To conduct the survey, C fore field staff interviewed faculty and final year students of medical colleges countrywide. “For ranking medical colleges, 217 faculty and 253 final year students of 95 medical colleges were interviewed. Not more than one faculty from each department was interviewed and the ratings respondents gave to their own colleges were not considered. Low-profile colleges not known by a minimum 25 faculty members and 25 students were eliminated from the rankings. Respon-dents were asked to rate medical colleges on a ten point scale across six parameters including faculty comp-etence, faculty welfare, research and innovation, pedagogic systems, place-ments and infrastructure and support systems. The ratings under each parameter were totaled to rank the country’s top 30 medical colleges,” says Premchand Palety, the promoter chief executive of C fore (estb.2000) which conducts market research surveys and opinion polls for the Hindustan Times and CNBC TV 18 among other publi-cations, as also for several political parties.
Almost inevitably, the superbly equipped and massively subsidised Central government-promoted All India Institute of Medical Sciences (AIIMS), Delhi has been ranked the country’s Number 1 Medical Institutes (College) with a total score of 1,169 out of a maximum of 1,450 in the inaugural MBBSguru fore India Medical Colleges Rankings 2013. In the second position is Christian Medical College, Vellore followed by Armed Forces Medical College (AFMC), Pune (3), Jawaharlal Institute of Post-graduate Medical Education & Research (JIPMER), Puducherry (4), and Kasturba Medical College, Manipal (5).
India’s showpiece medical institution, AIIMS was the brain-child of newly independent India’s first prime minister, Jawaharlal Nehru, and then Union health minister, Dr. Rajkumari Amrit Kaur, and was registered in 1952 with a grant of US $1 million from the government of New Zealand. Subseq-uently it was formally established as an autonomous institution under the All India Institute of Medical Sciences Act, 1956. Today AIIMS discharges three major roles: it delivers qualitative undergrad and postgraduate education in medicine, nursing and allied health fields at rock-bottom prices; serves as a state-of-the-art referral hospital for affordable medical and surgical care; and conducts advanced research in the health and biological sciences.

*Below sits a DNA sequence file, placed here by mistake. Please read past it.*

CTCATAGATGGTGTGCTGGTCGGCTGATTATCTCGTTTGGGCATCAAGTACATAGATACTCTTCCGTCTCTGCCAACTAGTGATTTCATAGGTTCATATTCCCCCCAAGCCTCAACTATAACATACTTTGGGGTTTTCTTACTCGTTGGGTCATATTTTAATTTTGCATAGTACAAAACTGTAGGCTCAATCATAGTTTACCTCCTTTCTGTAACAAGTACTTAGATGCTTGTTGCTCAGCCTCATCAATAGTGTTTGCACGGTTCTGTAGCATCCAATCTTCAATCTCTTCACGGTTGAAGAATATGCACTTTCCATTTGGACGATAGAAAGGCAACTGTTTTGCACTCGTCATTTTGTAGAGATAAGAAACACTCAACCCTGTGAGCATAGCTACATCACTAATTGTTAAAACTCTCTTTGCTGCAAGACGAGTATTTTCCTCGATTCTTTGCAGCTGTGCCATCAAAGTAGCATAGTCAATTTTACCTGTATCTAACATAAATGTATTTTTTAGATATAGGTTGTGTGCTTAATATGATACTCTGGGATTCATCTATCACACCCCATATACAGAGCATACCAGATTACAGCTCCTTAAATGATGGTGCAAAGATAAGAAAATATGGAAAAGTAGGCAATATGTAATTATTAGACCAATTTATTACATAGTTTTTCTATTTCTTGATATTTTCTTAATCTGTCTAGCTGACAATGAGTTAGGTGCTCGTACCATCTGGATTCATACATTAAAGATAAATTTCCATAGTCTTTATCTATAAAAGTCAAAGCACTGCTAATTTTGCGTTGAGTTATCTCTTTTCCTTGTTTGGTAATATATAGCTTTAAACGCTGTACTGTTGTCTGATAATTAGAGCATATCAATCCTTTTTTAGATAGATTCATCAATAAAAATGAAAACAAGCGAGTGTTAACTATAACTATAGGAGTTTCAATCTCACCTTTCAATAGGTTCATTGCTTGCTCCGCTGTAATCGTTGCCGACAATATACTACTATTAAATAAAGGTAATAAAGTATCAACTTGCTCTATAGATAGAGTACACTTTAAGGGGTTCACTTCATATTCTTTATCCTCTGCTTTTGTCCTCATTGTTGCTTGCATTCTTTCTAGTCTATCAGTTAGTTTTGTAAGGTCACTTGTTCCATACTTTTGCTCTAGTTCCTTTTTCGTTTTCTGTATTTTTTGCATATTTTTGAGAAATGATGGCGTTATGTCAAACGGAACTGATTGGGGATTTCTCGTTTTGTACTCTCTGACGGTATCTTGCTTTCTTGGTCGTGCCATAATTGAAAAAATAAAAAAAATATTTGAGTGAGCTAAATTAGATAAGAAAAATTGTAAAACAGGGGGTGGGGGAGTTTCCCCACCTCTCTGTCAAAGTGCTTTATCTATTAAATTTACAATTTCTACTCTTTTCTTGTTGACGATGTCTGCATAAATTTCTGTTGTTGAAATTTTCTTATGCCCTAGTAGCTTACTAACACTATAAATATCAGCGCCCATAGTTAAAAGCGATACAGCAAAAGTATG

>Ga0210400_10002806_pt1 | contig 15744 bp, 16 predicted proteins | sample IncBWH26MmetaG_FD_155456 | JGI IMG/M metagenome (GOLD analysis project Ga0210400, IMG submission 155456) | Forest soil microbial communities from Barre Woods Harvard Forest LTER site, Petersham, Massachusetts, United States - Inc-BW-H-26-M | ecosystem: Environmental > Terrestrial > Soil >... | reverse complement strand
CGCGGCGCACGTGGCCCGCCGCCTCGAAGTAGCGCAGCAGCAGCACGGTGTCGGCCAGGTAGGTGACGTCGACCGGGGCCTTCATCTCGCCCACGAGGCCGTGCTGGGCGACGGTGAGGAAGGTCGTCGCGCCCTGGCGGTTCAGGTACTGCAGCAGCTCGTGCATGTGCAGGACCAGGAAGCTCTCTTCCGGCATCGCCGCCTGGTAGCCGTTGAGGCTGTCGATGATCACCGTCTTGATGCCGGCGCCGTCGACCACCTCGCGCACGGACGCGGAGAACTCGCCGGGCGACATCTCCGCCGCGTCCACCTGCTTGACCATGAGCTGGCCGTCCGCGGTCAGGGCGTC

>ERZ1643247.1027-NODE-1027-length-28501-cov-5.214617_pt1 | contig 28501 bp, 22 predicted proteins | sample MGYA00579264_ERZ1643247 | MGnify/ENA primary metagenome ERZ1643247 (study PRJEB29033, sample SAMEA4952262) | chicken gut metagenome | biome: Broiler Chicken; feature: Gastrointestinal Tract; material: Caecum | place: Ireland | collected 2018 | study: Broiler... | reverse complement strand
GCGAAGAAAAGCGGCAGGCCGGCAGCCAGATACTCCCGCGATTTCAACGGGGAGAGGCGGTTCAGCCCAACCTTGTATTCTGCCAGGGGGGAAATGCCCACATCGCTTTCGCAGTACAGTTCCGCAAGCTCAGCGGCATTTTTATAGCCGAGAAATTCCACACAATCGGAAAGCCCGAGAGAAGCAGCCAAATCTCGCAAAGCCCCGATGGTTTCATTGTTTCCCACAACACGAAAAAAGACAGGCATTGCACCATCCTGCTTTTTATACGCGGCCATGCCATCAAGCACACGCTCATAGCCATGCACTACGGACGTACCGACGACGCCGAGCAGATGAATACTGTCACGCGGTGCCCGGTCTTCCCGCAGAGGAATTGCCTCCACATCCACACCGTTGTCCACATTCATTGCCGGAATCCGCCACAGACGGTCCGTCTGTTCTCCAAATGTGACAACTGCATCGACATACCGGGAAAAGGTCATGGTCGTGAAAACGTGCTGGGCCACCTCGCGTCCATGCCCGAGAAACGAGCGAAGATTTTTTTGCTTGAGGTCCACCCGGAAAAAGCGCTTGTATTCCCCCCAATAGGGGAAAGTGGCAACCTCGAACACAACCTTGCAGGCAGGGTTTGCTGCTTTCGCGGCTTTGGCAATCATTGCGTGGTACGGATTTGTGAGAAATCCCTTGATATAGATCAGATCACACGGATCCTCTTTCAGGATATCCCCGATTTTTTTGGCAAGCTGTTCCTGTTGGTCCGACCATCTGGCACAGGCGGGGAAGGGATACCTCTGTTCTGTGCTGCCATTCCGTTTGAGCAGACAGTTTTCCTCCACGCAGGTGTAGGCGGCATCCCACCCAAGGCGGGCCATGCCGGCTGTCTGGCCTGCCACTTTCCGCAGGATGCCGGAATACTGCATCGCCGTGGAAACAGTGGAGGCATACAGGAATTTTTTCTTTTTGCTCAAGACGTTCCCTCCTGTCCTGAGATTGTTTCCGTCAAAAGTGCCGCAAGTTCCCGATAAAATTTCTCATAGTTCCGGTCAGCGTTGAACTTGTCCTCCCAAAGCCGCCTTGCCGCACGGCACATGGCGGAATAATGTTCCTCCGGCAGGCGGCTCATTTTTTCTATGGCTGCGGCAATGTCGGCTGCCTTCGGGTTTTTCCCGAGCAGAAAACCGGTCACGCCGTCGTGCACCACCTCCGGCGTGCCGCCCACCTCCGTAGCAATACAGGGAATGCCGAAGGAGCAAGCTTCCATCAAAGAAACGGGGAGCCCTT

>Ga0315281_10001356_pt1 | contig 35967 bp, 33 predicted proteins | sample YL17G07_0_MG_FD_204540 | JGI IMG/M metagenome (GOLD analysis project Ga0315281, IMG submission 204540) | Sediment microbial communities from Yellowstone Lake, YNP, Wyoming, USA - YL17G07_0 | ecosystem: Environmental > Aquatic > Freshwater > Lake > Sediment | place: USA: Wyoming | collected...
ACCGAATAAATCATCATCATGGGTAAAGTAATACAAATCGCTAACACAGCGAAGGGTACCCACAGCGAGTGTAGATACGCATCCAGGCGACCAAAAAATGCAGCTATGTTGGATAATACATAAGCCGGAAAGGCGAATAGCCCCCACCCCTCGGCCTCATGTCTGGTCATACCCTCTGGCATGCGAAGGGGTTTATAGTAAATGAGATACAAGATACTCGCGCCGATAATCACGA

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Teaching and research at AIIMS are conducted in 50 departments by the institute’s 543-strong faculty supported by 7,702 non-teaching/research pers-onnel. On average, 548 graduate and 894 postgraduate medical practitioners emerge from AIIMS’ portals annually. The institute has also established a reputation in the field of medical research and publishes an estimated 1,200 papers annually. Little wonder AIIMS is ranked #1 on all six parameters of excellence.
“AIIMS was founded on the premise that it should become a role model for all medical education institutions countrywide and the institute has substantially fulfilled this mandate. We attract the brightest students and faculty and our curriculum is dynamic incorporating latest research and contemporary pedagogies. Never-theless, there is room for improvement. Our objective is to be ranked among the Top 10 medical education institutions worldwide on a par with Stanford, Harvard and MIT. The entire AIIMS faculty is working towards this goal. We need to focus on breakthroughs in medicine, surgery and translate research into practice,” says Dr. Y.K. Gupta, professor and head, department of pharmacology, and designated spokes-person of AIIMS.
Astonishingly, the 75 students selected from the over 100,000 who write the all-India entrance test for admission into India’s leading medical school, are required to pay a fee of a mere Rs.850 per year including tuition, room and board. Even this derisory fee, made possible by a Central government grant of Rs.1,022 crore per year, is payable in two installments. According to a first-of-its-kind study conducted by AIIMS’ department of hospital administration, it costs the institute Rs.1.7 crore to produce an MBBS graduate. In short, the tuition subsidy provided by the institute to every undergraduate stud-ent annually totals a massive Rs.31.31 lakh.
Yet the cruel irony of this massive subsidization of AIIMS students is that 53 percent of the institute’s graduates leave to study abroad and never return. This unchecked brain drain pheno-menon is ubiquitous with graduates from private medical colleges in which state governments subsidise the tuition of ‘merit students’ also contributing to the brain drain. According to the Medical Council of India, during the past three years over 3,000 medical graduates have left for foreign shores, and are unlikely to return. Last May, Union health minister Ghulam Nabi Azad made some noises about asking all med graduates bound for the US to sign a bond promising to return after their studies, failing which the government will deny them permission to practice abroad. But this proposal is yet to be implemented.